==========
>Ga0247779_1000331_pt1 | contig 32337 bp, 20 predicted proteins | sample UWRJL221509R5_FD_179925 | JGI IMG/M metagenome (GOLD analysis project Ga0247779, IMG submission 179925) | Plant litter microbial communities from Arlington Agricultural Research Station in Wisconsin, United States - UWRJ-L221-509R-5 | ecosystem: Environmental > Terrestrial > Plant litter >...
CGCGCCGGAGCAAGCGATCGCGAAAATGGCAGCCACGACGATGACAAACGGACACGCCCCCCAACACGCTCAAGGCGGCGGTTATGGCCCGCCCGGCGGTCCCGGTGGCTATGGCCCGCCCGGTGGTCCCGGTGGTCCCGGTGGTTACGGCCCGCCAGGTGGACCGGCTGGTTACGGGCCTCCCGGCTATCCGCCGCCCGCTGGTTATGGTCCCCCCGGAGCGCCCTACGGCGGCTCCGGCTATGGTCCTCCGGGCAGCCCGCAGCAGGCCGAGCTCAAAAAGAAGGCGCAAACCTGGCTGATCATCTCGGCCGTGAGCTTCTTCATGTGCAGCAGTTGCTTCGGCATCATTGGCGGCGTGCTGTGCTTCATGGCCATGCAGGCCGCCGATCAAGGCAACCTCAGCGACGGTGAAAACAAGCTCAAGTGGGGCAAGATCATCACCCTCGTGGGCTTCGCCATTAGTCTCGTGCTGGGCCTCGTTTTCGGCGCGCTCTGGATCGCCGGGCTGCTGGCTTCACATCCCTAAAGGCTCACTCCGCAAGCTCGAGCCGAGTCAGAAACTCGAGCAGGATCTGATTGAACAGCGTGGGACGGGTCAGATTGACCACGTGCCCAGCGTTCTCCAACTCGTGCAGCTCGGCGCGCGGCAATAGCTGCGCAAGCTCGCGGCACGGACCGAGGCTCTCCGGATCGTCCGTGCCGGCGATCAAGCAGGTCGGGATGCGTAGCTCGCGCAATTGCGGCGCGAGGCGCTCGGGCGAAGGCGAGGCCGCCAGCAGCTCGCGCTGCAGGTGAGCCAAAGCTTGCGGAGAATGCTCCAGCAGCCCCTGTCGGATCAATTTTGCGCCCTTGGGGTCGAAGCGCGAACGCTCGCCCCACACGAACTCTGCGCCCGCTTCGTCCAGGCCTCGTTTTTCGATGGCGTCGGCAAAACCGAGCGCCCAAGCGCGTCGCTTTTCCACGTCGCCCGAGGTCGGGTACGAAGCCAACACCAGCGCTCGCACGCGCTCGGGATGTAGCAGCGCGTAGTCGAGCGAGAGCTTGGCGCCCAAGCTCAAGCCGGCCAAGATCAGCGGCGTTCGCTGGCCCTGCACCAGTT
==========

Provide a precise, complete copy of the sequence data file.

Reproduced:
>Ga0247779_1000331_pt1 | contig 32337 bp, 20 predicted proteins | sample UWRJL221509R5_FD_179925 | JGI IMG/M metagenome (GOLD analysis project Ga0247779, IMG submission 179925) | Plant litter microbial communities from Arlington Agricultural Research Station in Wisconsin, United States - UWRJ-L221-509R-5 | ecosystem: Environmental > Terrestrial > Plant litter >...
CGCGCCGGAGCAAGCGATCGCGAAAATGGCAGCCACGACGATGACAAACGGACACGCCCCCCAACACGCTCAAGGCGGCGGTTATGGCCCGCCCGGCGGTCCCGGTGGCTATGGCCCGCCCGGTGGTCCCGGTGGTCCCGGTGGTTACGGCCCGCCAGGTGGACCGGCTGGTTACGGGCCTCCCGGCTATCCGCCGCCCGCTGGTTATGGTCCCCCCGGAGCGCCCTACGGCGGCTCCGGCTATGGTCCTCCGGGCAGCCCGCAGCAGGCCGAGCTCAAAAAGAAGGCGCAAACCTGGCTGATCATCTCGGCCGTGAGCTTCTTCATGTGCAGCAGTTGCTTCGGCATCATTGGCGGCGTGCTGTGCTTCATGGCCATGCAGGCCGCCGATCAAGGCAACCTCAGCGACGGTGAAAACAAGCTCAAGTGGGGCAAGATCATCACCCTCGTGGGCTTCGCCATTAGTCTCGTGCTGGGCCTCGTTTTCGGCGCGCTCTGGATCGCCGGGCTGCTGGCTTCACATCCCTAAAGGCTCACTCCGCAAGCTCGAGCCGAGTCAGAAACTCGAGCAGGATCTGATTGAACAGCGTGGGACGGGTCAGATTGACCACGTGCCCAGCGTTCTCCAACTCGTGCAGCTCGGCGCGCGGCAATAGCTGCGCAAGCTCGCGGCACGGACCGAGGCTCTCCGGATCGTCCGTGCCGGCGATCAAGCAGGTCGGGATGCGTAGCTCGCGCAATTGCGGCGCGAGGCGCTCGGGCGAAGGCGAGGCCGCCAGCAGCTCGCGCTGCAGGTGAGCCAAAGCTTGCGGAGAATGCTCCAGCAGCCCCTGTCGGATCAATTTTGCGCCCTTGGGGTCGAAGCGCGAACGCTCGCCCCACACGAACTCTGCGCCCGCTTCGTCCAGGCCTCGTTTTTCGATGGCGTCGGCAAAACCGAGCGCCCAAGCGCGTCGCTTTTCCACGTCGCCCGAGGTCGGGTACGAAGCCAACACCAGCGCTCGCACGCGCTCGGGATGTAGCAGCGCGTAGTCGAGCGAGAGCTTGGCGCCCAAGCTCAAGCCGGCCAAGATCAGCGGCGTTCGCTGGCCCTGCACCAGTT